Dan Thompson: Beauty Busted


Louise Pitre: Redefining Beauty

The Broadway Star Talks

Louise Pitre

A few years, ago I met Lousie Pitre on a photo shoot called Iconic Beauty II. I was asked to create a series of film noire-inspired portraits which would be auctioned off for charity. Louise was one of the six women for whom I created looks, and I had such a blast working with her. I have worked on many photo shoots over the decades, and I know that often the days are long and very tedious. Louise made this shoot so much fun. She was punctual, prepared for her make-up and styling, and she was absolutely the professional with whom every make up artist wants to work.  

She knew her own personal preferences and could articulate them very well, which made my job very easy, and at the same time she was open to the suggestions I thought would enhance her style. She knows exactly what is collaboration.

Here is the result of our work together:

Louise is a Tony Award-Nominated actress who originated the role of Donna in "Mamma Mia!" on Broadway.  She is also an accomplished singer, television actor, and cabaret performer. Louise also performed my favourite character in musical theatre, Fantine, in Les Misérables. Louise has entertained audiences in London, Paris, New York, Toronto, Chicago, and Montréal. She has graced the most renowned stages of the world including Royal Albert Hall and Carnegie Hall.

Louise shows no signs of slowing down either. She is curently performing the role of Miss Hannigan in Annie at The Young People's Theatre in Toronto. Originally slated to close on December 19th, the show has been extended until December 29th. Next up for her is the role of Rose in Gypsy at The Chicago Shakespeare Theatre in Chicago (February 6th - March 23rd).

Recently, I asked this singing and acting powerhouse what beauty means to her:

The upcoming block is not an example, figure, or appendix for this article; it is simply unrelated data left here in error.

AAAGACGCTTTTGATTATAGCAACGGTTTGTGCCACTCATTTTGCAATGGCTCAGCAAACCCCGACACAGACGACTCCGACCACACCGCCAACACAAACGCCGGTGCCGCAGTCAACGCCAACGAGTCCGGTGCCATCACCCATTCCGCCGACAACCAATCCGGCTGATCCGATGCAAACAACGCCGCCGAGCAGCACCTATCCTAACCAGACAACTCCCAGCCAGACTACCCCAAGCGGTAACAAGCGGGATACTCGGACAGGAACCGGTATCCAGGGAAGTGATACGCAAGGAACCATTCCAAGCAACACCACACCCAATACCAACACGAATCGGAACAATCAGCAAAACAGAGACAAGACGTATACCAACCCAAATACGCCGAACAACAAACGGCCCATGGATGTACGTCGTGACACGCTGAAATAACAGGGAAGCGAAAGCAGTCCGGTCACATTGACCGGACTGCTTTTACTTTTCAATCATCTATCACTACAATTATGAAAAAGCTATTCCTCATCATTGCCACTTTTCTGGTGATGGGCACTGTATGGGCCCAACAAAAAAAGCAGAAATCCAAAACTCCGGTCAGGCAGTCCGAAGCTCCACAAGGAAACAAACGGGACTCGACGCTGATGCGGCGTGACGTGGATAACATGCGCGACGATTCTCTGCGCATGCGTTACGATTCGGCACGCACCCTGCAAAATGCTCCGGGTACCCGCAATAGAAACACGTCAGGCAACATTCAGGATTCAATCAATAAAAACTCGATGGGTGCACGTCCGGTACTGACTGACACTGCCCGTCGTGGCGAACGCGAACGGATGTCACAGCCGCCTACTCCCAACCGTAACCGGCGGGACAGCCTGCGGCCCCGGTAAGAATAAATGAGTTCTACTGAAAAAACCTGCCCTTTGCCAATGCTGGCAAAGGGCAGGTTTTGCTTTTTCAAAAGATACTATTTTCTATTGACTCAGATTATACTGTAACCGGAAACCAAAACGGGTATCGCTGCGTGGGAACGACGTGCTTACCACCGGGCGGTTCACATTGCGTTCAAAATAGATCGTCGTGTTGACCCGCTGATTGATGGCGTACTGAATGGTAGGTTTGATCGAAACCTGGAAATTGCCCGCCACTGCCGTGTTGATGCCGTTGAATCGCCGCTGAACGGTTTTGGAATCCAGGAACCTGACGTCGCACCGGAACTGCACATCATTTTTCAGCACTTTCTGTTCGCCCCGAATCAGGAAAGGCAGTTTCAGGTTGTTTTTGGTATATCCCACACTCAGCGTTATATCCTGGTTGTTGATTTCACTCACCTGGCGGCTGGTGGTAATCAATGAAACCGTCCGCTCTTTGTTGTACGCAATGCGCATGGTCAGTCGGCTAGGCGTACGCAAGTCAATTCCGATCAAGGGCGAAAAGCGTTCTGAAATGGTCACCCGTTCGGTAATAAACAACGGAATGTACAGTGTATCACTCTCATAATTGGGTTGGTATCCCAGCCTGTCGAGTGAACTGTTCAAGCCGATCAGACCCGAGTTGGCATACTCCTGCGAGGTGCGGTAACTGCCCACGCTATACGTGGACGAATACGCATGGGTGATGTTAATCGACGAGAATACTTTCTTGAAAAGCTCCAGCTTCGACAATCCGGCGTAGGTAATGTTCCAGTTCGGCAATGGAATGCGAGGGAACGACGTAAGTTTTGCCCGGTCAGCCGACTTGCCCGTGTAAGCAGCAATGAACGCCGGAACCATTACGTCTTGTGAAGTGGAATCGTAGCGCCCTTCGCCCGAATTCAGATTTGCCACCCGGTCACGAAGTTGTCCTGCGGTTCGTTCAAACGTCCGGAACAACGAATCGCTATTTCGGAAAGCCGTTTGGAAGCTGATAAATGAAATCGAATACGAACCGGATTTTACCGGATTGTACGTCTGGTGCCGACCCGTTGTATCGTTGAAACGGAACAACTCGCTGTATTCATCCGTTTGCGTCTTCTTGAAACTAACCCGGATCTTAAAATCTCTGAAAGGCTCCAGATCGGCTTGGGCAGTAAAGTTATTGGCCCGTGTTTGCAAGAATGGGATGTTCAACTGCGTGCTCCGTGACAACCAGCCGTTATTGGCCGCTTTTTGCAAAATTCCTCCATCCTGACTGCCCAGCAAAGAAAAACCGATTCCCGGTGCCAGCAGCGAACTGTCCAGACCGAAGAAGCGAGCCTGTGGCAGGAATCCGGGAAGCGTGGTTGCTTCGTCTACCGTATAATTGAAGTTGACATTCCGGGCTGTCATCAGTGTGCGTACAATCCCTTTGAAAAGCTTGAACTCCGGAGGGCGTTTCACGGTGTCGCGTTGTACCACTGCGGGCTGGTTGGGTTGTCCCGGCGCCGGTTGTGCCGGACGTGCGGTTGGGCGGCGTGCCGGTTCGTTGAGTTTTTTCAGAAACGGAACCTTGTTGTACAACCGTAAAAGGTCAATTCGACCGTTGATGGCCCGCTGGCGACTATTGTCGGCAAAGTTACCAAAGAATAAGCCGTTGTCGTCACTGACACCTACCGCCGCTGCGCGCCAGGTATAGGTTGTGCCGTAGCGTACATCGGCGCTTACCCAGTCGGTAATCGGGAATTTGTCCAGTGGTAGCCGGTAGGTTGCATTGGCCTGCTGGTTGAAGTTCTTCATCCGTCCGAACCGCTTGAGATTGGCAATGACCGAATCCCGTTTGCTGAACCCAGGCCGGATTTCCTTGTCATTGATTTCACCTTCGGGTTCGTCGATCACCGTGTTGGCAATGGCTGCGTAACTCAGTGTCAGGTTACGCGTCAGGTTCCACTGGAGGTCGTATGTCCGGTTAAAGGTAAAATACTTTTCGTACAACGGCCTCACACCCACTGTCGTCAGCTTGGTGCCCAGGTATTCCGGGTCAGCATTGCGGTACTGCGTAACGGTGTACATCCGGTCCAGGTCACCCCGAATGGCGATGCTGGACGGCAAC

"For me it is always about feeling 'right.' Not studied. Not forced. I like to inhabit the clothes and make-up I wear. It should feel comfortable and look like me. Over the years I have worn less and less make-up. I don't want to look really made up. I have found, so often, that when I am not overly dolled up, people will compliment me more. This made me realize that I was trying too hard. I like when a woman walks into a room and seems at ease in her skin; not afraid of looking people in the eye.

In my business, we tend to take ourselves very seriously. Humour influences my sense of beauty—the opposite of of the norm in my business. I think not taking myself too seriously reminds me how to be beautiful.

In my current show (Annie), the character of Miss Hannigan certainly informs my opinion of beauty. The emotional side more than the physical. The big three emotional aspects of beauty are:

1.  Living without regret. It a tough one, for sure, but one I keep working on. Forgiving myself is a difficult thing to do, but as I evolve, I hopefully become a better person and learn that while the past cannot be undone I can always forgive myself for having made mistakes.

2.  Not settling. I did that for years. I have learned no one can make my life better for me. I have to be discerning and demanding, and I insist on being surrounded with wonderful people.

3.  Being kind. I firmly believe that frequent acts of kindness will actually make the world more livable. Even a little gesture can change a whole life."

You can see Louise performing nine times a week in Annie until December 29th. Tickets are on sale now for Gypsy.

Beauty: BUSTED! will be profiling a Canadian celebrity once every month. Do you have a favourite performer you would like me to interview? Let me know and I will contact them.

Next Month: Dione Taylor